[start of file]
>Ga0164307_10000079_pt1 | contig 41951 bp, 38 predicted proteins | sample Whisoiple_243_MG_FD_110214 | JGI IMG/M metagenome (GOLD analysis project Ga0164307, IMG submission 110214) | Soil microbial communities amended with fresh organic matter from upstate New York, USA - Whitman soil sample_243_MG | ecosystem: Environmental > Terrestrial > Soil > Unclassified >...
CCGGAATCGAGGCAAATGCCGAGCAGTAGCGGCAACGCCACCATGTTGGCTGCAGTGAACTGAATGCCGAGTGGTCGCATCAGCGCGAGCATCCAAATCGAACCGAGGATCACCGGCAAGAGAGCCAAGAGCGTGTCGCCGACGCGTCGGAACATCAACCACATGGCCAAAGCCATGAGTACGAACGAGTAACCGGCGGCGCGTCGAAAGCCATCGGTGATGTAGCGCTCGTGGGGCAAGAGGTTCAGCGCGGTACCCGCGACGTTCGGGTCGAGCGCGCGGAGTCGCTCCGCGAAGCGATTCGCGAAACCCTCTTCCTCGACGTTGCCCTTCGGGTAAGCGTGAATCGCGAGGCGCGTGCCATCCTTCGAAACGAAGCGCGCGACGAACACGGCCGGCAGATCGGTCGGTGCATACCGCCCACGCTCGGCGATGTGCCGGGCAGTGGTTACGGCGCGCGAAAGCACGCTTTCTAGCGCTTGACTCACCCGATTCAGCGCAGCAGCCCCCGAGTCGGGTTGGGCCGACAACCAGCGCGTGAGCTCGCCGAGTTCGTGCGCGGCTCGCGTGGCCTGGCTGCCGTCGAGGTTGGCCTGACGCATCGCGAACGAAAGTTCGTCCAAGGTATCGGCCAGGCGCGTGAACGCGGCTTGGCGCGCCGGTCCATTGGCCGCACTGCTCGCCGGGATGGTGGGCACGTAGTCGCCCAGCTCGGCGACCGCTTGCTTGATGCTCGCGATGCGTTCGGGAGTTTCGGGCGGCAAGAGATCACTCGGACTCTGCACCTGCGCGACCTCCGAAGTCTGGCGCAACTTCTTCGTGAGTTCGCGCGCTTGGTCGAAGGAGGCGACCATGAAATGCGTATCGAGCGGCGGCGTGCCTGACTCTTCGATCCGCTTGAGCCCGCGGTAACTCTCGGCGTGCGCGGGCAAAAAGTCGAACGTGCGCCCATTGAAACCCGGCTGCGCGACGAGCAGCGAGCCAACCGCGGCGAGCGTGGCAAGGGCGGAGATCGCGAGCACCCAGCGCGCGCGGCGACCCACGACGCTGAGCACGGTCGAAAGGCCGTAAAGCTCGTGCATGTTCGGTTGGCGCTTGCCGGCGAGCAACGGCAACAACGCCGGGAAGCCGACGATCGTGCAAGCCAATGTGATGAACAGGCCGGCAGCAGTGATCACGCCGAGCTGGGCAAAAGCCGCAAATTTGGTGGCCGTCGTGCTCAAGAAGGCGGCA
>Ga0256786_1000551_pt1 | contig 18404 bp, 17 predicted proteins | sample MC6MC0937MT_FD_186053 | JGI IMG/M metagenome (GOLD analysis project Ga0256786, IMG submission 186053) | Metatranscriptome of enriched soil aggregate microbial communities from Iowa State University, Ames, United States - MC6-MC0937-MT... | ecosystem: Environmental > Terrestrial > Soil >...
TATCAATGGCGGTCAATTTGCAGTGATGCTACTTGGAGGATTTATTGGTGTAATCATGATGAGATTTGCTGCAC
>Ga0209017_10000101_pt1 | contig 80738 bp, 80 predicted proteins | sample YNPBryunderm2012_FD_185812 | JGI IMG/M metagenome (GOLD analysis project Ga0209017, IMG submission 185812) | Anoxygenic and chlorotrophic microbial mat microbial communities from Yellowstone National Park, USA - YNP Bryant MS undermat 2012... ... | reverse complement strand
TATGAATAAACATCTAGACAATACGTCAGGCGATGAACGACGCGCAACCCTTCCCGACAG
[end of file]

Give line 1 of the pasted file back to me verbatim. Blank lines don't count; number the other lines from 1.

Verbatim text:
>Ga0164307_10000079_pt1 | contig 41951 bp, 38 predicted proteins | sample Whisoiple_243_MG_FD_110214 | JGI IMG/M metagenome (GOLD analysis project Ga0164307, IMG submission 110214) | Soil microbial communities amended with fresh organic matter from upstate New York, USA - Whitman soil sample_243_MG | ecosystem: Environmental > Terrestrial > Soil > Unclassified >...